“The essential difference between Spider-Man and Batman can be detected in their styles: Spidey’s banter is full of quips and gags, while Batman is always grim and gritty. That Batman’s archnemesis is the Joker is fitting. One who believes that suffering can be abolished through determined human effort has little patience for jokes. To him, humor is an affront. Comedy mocks the vanity of visions of rational control. The person who can joke amidst a confrontation with evil, like the quick-witted Spider-Man, must be reconciled to the permanent imperfections of a corrupted world populated by fallen creatures.”
-Travis Smith, via
“To me these are great things and essential things. I’m very well-known as an obsessive of the minute, but it’s not minute to me.”
Comedians in Cars Getting Coffee is the best thing on the internet right now and so culturally significant too. No joke, it’s brilliant and the first season is available in full online.
A book like this may never be written again or at least not for some centuries. We are far too meek to sprawl so authorially, to psychologize so boldly, but there are few pleasures greater than reading such an epic. Perhaps the characters are a shade too aware of their deepest feelings and motivations and the narrator impossibly aware, but despite these minor niggles I was mesmerized and charmed throughout its 600 pages.
It is Paradise Lost passed through the rough and rowdy ethos of the American West; there’s an infernal trinity, its Pandorian and Puritan soil, cross-stitched with brother struggle and the American virtues of Liberty and Individuality along with the American sins of Liberty and Individuality. And though it is easy to get lost in its scope, time passing in its true speed, but a breath, years flipped in a few pages, there are so many moments, beyond mere baubles, so many fully characters (Samuel Hamilton, Lee and that serpent Kate), rich in wisdom or a clarion wickedness, that I can’t but hope that when these timid first person narratives have run their course that our literary men and women will embrace the freedom at the heart of “timshel”.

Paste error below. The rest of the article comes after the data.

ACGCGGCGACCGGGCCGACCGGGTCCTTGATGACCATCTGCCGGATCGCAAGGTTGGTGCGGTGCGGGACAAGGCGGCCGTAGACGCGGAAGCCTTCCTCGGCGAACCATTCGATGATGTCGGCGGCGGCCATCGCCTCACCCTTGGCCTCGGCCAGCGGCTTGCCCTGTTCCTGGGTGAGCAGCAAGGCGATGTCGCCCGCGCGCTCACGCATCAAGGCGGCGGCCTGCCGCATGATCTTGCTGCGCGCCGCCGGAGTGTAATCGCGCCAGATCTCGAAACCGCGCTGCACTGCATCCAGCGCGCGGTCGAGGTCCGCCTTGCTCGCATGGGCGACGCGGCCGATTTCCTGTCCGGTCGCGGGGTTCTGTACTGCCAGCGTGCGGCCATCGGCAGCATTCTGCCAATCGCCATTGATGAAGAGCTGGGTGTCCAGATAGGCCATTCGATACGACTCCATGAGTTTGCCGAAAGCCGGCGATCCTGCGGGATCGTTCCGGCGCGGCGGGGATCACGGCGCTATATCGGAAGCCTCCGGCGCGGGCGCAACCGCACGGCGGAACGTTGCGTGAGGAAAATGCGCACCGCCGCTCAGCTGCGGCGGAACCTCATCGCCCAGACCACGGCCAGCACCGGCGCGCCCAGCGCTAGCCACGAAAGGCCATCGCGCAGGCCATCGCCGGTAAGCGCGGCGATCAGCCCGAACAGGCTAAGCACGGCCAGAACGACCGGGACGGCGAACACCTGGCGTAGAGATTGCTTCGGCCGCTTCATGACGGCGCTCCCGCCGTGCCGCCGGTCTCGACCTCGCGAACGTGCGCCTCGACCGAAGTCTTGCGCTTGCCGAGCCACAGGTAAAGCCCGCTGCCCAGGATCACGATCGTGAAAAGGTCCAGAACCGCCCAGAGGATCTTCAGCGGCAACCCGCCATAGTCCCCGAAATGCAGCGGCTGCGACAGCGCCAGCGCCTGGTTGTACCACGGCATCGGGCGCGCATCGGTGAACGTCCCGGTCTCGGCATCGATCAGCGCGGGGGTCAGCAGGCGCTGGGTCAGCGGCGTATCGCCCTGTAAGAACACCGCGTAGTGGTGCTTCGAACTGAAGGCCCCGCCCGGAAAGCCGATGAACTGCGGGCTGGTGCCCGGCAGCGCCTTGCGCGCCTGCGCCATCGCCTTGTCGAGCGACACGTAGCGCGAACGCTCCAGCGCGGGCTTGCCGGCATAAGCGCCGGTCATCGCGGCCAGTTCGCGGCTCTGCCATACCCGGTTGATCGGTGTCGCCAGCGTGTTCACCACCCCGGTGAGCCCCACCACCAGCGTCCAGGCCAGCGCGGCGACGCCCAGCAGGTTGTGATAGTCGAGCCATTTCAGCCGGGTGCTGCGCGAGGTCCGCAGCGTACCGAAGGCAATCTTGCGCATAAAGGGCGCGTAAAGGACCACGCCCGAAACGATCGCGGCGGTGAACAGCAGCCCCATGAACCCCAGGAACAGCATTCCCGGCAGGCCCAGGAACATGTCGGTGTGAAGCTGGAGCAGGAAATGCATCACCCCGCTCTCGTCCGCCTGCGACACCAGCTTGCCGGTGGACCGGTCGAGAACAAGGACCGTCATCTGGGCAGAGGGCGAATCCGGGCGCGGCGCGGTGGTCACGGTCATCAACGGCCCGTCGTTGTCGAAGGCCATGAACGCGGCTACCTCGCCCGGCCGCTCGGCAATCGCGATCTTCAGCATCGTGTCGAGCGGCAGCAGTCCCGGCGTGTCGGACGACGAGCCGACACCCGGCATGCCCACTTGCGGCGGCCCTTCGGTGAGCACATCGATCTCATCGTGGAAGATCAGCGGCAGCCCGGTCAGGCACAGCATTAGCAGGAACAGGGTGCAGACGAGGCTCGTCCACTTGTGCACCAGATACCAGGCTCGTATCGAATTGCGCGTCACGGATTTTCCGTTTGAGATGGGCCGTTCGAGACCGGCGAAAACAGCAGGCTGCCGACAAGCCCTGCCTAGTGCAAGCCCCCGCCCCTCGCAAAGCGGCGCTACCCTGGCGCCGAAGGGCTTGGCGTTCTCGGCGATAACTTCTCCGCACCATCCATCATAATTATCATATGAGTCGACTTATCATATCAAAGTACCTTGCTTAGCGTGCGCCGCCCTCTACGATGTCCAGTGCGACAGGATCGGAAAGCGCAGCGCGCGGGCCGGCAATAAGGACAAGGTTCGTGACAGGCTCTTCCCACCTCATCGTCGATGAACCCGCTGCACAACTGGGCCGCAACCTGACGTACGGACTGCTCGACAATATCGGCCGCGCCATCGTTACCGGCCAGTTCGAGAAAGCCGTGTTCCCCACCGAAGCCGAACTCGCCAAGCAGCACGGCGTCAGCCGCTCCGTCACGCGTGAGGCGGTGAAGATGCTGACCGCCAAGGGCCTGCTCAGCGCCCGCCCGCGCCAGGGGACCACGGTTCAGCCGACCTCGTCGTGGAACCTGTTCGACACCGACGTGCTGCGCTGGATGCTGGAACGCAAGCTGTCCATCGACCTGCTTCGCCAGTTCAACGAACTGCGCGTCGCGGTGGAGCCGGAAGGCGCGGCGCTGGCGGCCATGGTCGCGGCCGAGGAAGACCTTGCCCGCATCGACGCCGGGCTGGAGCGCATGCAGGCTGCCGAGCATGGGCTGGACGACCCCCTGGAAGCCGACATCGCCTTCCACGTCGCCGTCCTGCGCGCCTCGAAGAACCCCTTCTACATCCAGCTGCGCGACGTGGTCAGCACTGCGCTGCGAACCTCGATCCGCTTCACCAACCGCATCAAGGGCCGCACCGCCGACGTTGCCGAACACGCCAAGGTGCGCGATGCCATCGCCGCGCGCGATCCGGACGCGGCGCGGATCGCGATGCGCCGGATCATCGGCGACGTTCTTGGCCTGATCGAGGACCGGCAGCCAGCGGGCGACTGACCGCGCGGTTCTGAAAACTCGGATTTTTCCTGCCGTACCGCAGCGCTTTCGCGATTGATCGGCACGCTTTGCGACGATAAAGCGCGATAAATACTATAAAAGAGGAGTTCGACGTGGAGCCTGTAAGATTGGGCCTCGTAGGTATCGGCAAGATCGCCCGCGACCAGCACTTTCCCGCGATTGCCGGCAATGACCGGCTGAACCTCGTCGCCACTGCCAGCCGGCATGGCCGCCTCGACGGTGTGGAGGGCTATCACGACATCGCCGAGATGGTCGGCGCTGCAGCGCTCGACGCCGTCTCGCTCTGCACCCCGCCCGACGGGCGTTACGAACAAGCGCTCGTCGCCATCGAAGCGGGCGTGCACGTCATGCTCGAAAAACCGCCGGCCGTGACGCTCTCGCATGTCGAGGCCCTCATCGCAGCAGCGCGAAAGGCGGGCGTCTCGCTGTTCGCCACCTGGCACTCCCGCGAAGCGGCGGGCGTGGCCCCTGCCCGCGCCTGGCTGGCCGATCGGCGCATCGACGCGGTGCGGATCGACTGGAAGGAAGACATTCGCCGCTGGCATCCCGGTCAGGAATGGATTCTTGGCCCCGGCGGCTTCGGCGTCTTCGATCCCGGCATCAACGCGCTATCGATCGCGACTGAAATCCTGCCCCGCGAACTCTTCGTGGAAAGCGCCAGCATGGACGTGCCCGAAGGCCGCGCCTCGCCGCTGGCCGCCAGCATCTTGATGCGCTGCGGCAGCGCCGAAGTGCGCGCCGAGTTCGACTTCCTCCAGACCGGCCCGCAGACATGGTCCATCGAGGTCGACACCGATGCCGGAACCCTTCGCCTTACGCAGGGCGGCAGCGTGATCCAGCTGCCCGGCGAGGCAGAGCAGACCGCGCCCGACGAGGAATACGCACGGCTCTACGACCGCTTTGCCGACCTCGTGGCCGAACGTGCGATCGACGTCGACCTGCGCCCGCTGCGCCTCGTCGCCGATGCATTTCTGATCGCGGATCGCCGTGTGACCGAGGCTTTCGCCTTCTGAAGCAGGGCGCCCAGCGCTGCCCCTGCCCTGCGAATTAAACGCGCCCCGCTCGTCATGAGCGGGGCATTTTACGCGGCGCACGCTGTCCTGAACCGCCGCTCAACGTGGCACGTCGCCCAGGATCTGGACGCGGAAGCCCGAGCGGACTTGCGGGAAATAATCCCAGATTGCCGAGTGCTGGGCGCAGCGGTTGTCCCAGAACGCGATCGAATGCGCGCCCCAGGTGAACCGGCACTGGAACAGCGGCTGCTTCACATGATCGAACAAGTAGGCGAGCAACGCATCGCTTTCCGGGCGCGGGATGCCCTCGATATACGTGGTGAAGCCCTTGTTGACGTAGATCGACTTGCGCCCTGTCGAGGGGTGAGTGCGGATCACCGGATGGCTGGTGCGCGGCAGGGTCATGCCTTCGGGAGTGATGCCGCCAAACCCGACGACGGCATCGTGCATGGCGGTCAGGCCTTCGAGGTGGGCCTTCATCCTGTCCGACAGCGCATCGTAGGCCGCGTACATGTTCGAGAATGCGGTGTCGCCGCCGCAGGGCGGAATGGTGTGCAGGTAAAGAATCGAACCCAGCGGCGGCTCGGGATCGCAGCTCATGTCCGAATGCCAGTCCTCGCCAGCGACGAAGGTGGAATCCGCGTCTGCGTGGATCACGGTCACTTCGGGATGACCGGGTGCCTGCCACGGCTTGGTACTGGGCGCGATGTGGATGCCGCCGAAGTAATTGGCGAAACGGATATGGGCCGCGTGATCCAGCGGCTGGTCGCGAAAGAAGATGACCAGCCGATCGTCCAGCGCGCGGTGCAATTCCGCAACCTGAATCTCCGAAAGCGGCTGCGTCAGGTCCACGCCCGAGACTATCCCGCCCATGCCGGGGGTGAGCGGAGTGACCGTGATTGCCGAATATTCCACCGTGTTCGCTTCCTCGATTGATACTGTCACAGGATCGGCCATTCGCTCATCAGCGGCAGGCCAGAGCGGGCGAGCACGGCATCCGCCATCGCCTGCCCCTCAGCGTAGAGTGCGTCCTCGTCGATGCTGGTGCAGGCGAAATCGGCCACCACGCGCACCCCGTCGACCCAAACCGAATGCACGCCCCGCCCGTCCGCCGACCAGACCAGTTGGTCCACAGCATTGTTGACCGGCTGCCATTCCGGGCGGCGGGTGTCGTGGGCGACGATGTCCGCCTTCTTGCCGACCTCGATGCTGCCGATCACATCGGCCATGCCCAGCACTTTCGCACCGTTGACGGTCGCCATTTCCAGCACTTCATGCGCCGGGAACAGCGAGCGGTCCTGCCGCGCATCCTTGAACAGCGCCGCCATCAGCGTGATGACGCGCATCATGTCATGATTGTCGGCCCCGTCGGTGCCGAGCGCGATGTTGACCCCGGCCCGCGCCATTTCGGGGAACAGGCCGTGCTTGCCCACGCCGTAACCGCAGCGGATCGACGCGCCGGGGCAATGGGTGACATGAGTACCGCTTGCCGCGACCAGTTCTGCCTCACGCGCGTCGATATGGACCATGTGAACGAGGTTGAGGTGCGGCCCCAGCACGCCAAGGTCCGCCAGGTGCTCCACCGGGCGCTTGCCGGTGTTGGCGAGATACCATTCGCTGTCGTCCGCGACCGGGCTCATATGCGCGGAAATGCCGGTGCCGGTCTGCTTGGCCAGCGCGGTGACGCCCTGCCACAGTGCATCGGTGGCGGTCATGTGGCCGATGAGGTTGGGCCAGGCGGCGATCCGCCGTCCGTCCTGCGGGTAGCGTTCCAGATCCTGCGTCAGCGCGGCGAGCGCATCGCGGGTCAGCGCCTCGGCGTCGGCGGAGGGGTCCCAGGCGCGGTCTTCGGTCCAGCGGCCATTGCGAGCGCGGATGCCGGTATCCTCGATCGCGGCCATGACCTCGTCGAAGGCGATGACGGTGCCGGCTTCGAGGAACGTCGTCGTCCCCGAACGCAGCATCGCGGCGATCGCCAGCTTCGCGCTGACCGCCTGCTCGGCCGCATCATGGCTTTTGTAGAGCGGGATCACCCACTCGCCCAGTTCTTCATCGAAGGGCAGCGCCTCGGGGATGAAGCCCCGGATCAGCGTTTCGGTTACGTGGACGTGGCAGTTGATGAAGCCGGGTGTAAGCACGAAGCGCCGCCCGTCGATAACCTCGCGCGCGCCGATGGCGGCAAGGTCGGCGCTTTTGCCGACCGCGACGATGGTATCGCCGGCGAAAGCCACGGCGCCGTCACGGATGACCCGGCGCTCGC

The Book Against God, abbreviated B.A.G., is the burden of Thomas Bunting, the protagonist of James Wood’s novel, a pilgrim in a holding pattern, between an unfinished thesis and a finished marriage, and an unfinished struggle with his father. Thomas, no longer doubting, no longer swinging away, cannot handle the wiliness of faith, but neither can he escape its pull. Well written and full of charm, though perhaps a little too on the nose, a little too much authorial signaling, it is nonetheless a striking story; a modern (and I only mean that in a slightly derogatory sense) Dostoyevskian novel writ in the voice of Ivan Karamazov, but a story that, fittingly, doesn’t end leaving the reader up in the air, between heaven and earth, to ponder his final fate.
“If you’re already inclined to compare your own decisions to those of other women and to find yours wanting, believing that others are happier with their choices than they actually are is likely to increase your own sense of inadequacy. And women may be particularly susceptible to the Facebook illusion. For one thing, the site is inhabited by more women than men, and women users tend to be more active on the site, as Forbes has reported. According to a recent study out of the University of Texas at Austin, while men are more likely to use the site to share items related to the news or current events, women tend to use it to engage in personal communication (posting photos, sharing content “related to friends and family”). This may make it especially hard for women to avoid comparisons that make them miserable. “